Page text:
China also said that the BURs are part of national communications and that the current guidelines could be used. On the content, it said that it was an update of the GHG inventory and was not a full update of the inventory. This depended on the national circumstances and the ability of developing countries to provide the information. On the frequency and time frame, the provision of support was key to early submissions and happens two years after the national communications. Where there is a full national communication, there was no need for the BUR as this would be a duplication.
South Africa agreed with China and stressed that there should be maximum flexibility for developing countries on the content as there was a diversity of mitigation actions among developing countries with a wide variety. Standardized templates and harmonisation of information is at odds with the notion of diversity of actions of developing countries.
Brazil said that on the relationship between the national communications and BURs, the information would be different and the BURs are not a subset of the national communications. BURs are updates where the information is available. It also agreed with South Africa that the notion of harmonization or standards or generating of comparability is being out of touch with the concept of nationally appropriate mitigation actions of developing countries as the idea of “nationally appropriate” must be respected.
India supported Brazil and China and echoed similar views.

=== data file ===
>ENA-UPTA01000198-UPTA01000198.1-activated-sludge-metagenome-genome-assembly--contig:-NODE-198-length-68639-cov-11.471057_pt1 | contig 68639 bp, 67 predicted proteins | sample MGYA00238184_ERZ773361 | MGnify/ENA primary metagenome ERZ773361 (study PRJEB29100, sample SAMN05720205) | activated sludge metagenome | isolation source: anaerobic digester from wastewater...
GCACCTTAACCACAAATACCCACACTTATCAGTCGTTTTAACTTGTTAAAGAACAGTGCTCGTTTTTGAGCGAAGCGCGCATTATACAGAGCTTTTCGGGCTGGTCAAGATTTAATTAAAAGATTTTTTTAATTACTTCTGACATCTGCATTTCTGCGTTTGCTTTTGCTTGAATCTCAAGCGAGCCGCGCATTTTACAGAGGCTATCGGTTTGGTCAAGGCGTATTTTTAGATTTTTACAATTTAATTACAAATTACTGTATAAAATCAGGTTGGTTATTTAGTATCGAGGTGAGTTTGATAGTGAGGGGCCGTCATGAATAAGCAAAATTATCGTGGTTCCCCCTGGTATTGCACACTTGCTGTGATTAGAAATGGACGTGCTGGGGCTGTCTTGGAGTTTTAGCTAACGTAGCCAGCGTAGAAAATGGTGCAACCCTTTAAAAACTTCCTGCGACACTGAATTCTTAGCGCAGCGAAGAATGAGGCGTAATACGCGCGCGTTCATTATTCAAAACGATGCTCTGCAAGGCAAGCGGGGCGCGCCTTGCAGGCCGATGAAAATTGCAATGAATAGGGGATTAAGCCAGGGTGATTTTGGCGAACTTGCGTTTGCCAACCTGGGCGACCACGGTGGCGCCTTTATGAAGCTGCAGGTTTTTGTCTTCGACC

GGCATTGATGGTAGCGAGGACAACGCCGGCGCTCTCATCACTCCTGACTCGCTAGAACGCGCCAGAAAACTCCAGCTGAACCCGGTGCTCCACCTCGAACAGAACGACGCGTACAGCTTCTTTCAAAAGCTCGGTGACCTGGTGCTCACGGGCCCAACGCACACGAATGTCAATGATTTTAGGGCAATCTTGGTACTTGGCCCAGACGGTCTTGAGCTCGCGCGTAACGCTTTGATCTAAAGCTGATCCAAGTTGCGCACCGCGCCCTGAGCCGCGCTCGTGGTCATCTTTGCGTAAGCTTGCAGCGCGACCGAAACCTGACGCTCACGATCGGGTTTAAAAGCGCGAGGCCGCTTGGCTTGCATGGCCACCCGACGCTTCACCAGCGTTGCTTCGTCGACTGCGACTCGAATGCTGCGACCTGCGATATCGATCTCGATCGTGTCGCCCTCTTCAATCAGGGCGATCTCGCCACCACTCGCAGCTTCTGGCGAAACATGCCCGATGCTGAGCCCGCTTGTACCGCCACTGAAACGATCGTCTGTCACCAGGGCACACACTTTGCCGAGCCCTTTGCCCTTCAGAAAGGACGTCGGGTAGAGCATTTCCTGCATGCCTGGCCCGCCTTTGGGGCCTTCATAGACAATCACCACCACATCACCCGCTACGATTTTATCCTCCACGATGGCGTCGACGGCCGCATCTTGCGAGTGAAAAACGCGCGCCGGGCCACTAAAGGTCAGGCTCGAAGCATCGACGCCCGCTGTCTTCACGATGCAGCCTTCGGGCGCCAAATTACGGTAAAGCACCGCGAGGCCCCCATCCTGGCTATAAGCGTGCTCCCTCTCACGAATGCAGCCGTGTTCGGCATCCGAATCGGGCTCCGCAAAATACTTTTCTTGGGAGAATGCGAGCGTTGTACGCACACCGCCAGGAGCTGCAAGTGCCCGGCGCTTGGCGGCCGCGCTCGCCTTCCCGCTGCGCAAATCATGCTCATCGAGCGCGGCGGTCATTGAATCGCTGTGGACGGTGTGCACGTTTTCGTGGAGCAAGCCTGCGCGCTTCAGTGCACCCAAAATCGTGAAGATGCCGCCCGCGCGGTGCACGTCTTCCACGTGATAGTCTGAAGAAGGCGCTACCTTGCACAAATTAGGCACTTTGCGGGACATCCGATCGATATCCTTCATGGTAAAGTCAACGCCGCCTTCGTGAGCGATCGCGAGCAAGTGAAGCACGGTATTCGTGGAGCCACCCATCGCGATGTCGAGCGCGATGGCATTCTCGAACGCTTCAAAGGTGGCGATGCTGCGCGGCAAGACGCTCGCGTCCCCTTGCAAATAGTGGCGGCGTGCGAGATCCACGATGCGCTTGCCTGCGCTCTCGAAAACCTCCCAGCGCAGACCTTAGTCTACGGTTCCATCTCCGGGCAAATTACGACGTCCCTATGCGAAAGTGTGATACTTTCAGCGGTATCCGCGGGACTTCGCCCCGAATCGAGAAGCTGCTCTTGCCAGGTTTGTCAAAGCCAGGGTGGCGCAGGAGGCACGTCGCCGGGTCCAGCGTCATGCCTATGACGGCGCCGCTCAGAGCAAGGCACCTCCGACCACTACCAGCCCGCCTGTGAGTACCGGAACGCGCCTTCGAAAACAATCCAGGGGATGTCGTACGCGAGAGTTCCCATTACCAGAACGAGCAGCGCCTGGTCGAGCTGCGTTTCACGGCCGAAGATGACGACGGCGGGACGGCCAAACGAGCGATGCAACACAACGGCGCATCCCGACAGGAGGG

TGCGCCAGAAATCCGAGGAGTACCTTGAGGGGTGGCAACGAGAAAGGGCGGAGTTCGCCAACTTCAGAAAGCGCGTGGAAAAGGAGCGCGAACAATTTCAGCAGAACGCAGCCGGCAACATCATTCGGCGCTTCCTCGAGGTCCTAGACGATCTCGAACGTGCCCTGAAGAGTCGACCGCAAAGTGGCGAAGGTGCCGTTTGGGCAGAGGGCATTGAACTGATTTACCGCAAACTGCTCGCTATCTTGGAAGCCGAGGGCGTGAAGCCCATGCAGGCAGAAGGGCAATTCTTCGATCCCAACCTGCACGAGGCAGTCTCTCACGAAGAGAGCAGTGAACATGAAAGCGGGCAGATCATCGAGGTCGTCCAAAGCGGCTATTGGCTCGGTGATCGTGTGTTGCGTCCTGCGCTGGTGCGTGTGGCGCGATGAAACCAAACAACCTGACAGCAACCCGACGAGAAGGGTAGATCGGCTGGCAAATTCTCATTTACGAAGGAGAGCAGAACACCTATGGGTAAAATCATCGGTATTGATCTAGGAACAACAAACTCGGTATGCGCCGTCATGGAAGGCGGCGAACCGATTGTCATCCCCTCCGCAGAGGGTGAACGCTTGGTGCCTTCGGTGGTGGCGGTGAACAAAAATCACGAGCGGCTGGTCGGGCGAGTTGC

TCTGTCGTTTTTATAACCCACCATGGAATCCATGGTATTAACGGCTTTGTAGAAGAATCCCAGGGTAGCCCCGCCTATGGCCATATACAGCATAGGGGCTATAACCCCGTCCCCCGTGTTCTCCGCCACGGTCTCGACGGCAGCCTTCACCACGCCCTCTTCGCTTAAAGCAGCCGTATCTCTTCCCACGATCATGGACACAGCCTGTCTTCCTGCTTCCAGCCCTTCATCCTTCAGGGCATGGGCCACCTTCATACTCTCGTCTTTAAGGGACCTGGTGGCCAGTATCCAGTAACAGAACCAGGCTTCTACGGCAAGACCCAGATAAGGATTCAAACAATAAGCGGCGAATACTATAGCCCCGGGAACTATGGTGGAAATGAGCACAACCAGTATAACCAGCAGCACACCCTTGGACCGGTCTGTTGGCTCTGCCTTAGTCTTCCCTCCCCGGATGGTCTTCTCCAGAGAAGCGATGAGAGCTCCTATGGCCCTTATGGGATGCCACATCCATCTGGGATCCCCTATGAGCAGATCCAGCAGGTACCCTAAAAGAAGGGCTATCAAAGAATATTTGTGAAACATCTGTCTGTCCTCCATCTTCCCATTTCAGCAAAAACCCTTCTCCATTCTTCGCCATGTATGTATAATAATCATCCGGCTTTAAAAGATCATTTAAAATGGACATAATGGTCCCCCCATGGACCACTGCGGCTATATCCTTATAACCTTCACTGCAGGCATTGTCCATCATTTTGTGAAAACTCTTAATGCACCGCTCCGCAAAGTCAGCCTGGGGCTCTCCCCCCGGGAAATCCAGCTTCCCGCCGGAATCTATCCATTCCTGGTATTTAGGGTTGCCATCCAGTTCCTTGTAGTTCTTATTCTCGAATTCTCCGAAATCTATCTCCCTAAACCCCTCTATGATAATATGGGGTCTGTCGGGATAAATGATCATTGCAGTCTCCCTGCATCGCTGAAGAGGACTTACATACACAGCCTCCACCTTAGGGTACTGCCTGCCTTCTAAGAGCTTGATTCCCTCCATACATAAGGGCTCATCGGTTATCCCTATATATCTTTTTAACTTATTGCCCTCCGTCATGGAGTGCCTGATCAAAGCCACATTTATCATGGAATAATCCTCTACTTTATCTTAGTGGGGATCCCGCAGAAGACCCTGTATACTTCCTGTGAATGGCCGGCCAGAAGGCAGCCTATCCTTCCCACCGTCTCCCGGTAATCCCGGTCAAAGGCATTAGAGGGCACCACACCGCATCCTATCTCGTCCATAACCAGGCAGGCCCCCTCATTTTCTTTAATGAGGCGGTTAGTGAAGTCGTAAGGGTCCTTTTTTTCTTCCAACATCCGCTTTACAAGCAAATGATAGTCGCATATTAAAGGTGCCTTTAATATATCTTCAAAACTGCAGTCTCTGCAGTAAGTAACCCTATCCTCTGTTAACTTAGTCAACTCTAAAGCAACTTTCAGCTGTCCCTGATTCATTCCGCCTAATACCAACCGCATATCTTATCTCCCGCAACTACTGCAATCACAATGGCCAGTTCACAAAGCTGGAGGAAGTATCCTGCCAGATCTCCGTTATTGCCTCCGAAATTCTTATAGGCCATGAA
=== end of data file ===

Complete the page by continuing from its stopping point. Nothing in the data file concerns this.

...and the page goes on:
Mali speaking for the African Group said that the group only accounted for 4% of the GHG emissions of the world and there was need for the BURs to reflect the support needed and support received.
Australia said that priority in the provision of BURs is for developing countries with high emissions and for this to be done every two years. It said that there were strong practical reasons for BURs not to be contingent on support.
The United States said that the frequency of the BURs should be every two years. SIDs and LDCs could be provided with flexibility and for those who cannot do this in the first stage.
The European Union also said that the frequency should be every two years that it did not see the distinction between the biennial reports of developed countries and the BURs which are part of the national communications.
The co-facilitators will prepare a non-paper for the next session to reflect the views of Parties.
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|Thursday, 06 October 2011 13:00
4 October 2011
Published by Third World Network
Developing countries stress need for different treatment
Panama City, 4 October (Meena Raman) – Developing countries strongly expressed differences in the treatment of their obligations in relation to mitigation actions as being distinct from that of developed countries following the decision in Cancun last year under the United Nations Framework Convention on Climate Change (UNFCCC).
They expressed these views at the first informal group meeting on mitigation actions of developing countries which took place in the afternoon of 2nd October in Panama City. The meeting was co-facilitated by Ms. Karine Hertzberg of Norway and Mr. Jose Garibaldi Fernandez of Peru.